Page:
Musk Claims Full Self-Driving With Tesla Vision Will Detect Turn Signals, Listen For Emergency Sirens
"Generalized self-driving is a hard problem, as it requires solving a large part of real-world AI," said Musk at the time. "Didn't expect it to be so hard, but the difficulty is obvious in retrospect. Nothing has more degrees of freedom than reality."
Over the weekend, Tesla finally released its FSD Beta v9 software to a limited number of owners. The software leverages Tesla Vision to analyze what's going on around the vehicle at all times and take necessary action for adjusting speed, steering, and even changing lanes. Tesla also introduced an all-new visualization system that presents to users on the in-cabin displays in real-time.
However, many people outside the Tesla sphere question the use of "beta" software when it comes to life and death situations involving moving vehicles. Humans are hardly infallible behind the wheel, and computers can make their fair share of mistakes, as we've seen with previous Tesla Autopilot accidents. Tesla acknowledges these concerns as well in its release notes for FSB Beta v9, stating (emphasis ours):
Full Self-Driving is in early limited access Beta and must be used with additional caution. It may do the wrong thing at the worst time, so you must always keep your hands on the wheel and pay extra attention on the road. Do not become complacent. When Full Self-Driving is enabled, your vehicle will make lane changes off-highway, select forks to follow your navigation route, navigate around other vehicles and objects, and make left and right turns. Use Full Self-Driving in limited Beta only if you will pay constant attention to the road, and be prepared to act immediately, especially around blind corners, crossing intersections, and in narrow driving situations.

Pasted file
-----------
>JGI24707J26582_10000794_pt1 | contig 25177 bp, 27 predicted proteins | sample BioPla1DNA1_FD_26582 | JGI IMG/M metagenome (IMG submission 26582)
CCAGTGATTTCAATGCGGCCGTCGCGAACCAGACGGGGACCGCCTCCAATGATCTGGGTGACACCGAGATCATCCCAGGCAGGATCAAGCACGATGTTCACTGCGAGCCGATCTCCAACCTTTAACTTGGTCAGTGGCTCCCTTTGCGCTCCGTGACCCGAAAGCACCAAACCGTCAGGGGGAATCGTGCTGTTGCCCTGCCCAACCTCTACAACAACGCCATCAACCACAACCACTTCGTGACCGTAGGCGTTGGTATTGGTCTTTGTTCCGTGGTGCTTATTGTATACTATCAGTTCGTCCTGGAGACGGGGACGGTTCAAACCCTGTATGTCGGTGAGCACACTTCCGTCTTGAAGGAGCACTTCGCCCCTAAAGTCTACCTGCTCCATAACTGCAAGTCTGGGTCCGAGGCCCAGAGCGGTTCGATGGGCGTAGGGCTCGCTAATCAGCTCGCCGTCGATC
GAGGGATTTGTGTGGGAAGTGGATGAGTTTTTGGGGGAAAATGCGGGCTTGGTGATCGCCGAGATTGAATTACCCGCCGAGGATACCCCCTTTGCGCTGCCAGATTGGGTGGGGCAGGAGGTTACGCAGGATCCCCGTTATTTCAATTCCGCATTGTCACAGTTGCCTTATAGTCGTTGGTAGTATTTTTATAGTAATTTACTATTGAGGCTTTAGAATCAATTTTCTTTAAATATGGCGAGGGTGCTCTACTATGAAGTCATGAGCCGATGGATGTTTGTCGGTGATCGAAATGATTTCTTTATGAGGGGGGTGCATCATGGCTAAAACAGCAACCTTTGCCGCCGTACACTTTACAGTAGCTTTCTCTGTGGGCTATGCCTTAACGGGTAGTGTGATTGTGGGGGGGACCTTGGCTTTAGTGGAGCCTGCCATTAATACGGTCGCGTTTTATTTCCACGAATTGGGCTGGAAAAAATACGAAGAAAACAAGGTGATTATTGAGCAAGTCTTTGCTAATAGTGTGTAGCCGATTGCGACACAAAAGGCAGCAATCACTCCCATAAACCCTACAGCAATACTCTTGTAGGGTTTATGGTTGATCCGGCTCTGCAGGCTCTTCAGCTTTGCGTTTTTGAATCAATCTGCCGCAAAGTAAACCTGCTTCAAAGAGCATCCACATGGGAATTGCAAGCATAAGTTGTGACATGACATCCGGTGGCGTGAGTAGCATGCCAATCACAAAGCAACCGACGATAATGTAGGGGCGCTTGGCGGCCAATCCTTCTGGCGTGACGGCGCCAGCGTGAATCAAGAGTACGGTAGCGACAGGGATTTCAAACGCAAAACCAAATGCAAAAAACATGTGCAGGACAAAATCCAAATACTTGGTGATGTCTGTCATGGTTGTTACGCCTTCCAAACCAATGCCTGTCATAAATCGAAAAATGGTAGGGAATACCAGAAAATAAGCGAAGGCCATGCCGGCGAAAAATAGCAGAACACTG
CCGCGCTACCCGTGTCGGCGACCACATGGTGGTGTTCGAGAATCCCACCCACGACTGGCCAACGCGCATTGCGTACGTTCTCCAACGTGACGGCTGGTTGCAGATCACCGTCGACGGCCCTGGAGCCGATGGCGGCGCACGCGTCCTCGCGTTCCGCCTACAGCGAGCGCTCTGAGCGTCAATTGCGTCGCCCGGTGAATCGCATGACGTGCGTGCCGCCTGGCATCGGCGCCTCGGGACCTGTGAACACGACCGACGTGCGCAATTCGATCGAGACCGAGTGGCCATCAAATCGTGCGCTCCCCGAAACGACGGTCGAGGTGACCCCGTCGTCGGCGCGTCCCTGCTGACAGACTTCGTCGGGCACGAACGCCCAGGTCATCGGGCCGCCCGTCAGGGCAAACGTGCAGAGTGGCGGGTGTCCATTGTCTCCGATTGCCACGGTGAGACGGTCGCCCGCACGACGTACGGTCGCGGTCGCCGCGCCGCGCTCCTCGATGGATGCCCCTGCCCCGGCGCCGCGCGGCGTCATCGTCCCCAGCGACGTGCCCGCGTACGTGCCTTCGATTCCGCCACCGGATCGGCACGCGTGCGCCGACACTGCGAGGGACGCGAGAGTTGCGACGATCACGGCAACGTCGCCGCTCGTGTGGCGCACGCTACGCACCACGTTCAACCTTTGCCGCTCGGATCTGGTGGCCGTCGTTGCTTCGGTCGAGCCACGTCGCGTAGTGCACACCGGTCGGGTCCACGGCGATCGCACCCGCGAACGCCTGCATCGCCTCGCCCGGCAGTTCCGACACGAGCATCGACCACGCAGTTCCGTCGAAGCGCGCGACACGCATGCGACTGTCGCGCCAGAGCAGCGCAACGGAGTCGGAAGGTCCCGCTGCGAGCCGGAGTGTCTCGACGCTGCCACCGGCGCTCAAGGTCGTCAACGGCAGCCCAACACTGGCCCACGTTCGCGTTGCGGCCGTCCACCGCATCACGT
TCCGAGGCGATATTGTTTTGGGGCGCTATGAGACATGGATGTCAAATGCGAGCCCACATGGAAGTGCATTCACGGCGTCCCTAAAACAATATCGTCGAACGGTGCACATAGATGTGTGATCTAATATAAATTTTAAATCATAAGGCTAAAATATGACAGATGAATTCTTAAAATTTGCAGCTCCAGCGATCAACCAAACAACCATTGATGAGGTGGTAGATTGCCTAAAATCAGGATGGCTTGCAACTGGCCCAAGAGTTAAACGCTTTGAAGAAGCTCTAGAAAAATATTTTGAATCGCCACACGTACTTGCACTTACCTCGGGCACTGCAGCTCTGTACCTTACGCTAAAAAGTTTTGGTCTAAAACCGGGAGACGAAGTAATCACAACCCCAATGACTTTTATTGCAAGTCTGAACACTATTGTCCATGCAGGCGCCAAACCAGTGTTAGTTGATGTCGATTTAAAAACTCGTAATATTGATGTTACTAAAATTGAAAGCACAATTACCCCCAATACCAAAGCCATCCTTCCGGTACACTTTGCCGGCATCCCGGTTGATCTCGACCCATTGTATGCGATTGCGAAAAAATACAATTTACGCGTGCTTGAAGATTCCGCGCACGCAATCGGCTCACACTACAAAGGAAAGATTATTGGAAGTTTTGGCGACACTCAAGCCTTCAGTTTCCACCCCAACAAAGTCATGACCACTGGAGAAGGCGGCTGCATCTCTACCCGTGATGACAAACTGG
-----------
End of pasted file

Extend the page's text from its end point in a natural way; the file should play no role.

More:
Tesla labels it as Full Self-Driving, but you still must "pay constant attention to the road." The two seem to be a bit in conflict with one another, but this has always been the case with Tesla's Autopilot systems in its various iterations.
You can see the FSD Beta v9 in action on real roads in the videos embedded above.
With that said, Musk is already teasing the arrival of new features for Tesla Vision, although he wisely didn't claim that they were just "two weeks" out from launch. In a tweet this morning, Musk said Tesla Vision "will soon capture turn signals, hazards, ambulance/police lights & even hand gestures."
Action will follow recognition soon thereafter. Also, call will listen for sirens & alarms.— Elon Musk (@elonmusk) July 12, 2021
While identifying an emergency vehicle is commendable, how will the car respond? When asked if a car equipped with Tesla Vision would be able to actually react to this information, Musk responded, "Action will follow recognition soon thereafter. Also, [car] will listen for sirens & alarms."
So, in the instance of an incoming ambulance traveling in the same direction, we would assume this means that a Tesla would slow down and pull off to the shoulder to allow the vehicle to pass. Of course, this might be trickier at an intersection where a Tesla has the green light, but we'll be interested to see how the company's machine learning algorithms handle a situation like that.